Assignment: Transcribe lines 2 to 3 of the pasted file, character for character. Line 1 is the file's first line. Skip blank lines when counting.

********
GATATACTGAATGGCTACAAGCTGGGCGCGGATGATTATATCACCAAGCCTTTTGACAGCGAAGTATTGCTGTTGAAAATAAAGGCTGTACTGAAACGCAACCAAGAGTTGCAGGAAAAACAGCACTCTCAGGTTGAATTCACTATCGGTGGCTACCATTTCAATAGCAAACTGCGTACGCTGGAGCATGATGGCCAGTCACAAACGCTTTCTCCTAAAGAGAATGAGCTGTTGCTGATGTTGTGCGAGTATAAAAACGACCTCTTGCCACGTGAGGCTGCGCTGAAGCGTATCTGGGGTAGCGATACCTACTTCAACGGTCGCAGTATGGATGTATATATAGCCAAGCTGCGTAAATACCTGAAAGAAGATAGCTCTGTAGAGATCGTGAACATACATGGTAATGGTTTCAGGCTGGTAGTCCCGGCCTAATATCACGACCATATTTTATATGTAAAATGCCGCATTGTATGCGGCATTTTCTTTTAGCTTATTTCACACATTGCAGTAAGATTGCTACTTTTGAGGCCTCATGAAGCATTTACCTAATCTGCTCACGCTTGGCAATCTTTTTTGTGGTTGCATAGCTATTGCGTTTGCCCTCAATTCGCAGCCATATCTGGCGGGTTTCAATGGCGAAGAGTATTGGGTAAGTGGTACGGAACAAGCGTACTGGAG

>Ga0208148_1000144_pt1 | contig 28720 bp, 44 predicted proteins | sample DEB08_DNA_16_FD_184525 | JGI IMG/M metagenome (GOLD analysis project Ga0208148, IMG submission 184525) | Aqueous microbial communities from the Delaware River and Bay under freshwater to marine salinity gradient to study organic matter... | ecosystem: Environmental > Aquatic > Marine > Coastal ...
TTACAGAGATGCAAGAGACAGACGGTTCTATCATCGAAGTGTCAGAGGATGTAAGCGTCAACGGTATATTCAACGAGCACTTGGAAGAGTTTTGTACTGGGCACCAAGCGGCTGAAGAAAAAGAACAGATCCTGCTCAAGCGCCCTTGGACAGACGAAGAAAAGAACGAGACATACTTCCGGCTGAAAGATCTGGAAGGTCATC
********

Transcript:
>Ga0208148_1000144_pt1 | contig 28720 bp, 44 predicted proteins | sample DEB08_DNA_16_FD_184525 | JGI IMG/M metagenome (GOLD analysis project Ga0208148, IMG submission 184525) | Aqueous microbial communities from the Delaware River and Bay under freshwater to marine salinity gradient to study organic matter... | ecosystem: Environmental > Aquatic > Marine > Coastal ...
TTACAGAGATGCAAGAGACAGACGGTTCTATCATCGAAGTGTCAGAGGATGTAAGCGTCAACGGTATATTCAACGAGCACTTGGAAGAGTTTTGTACTGGGCACCAAGCGGCTGAAGAAAAAGAACAGATCCTGCTCAAGCGCCCTTGGACAGACGAAGAAAAGAACGAGACATACTTCCGGCTGAAAGATCTGGAAGGTCATC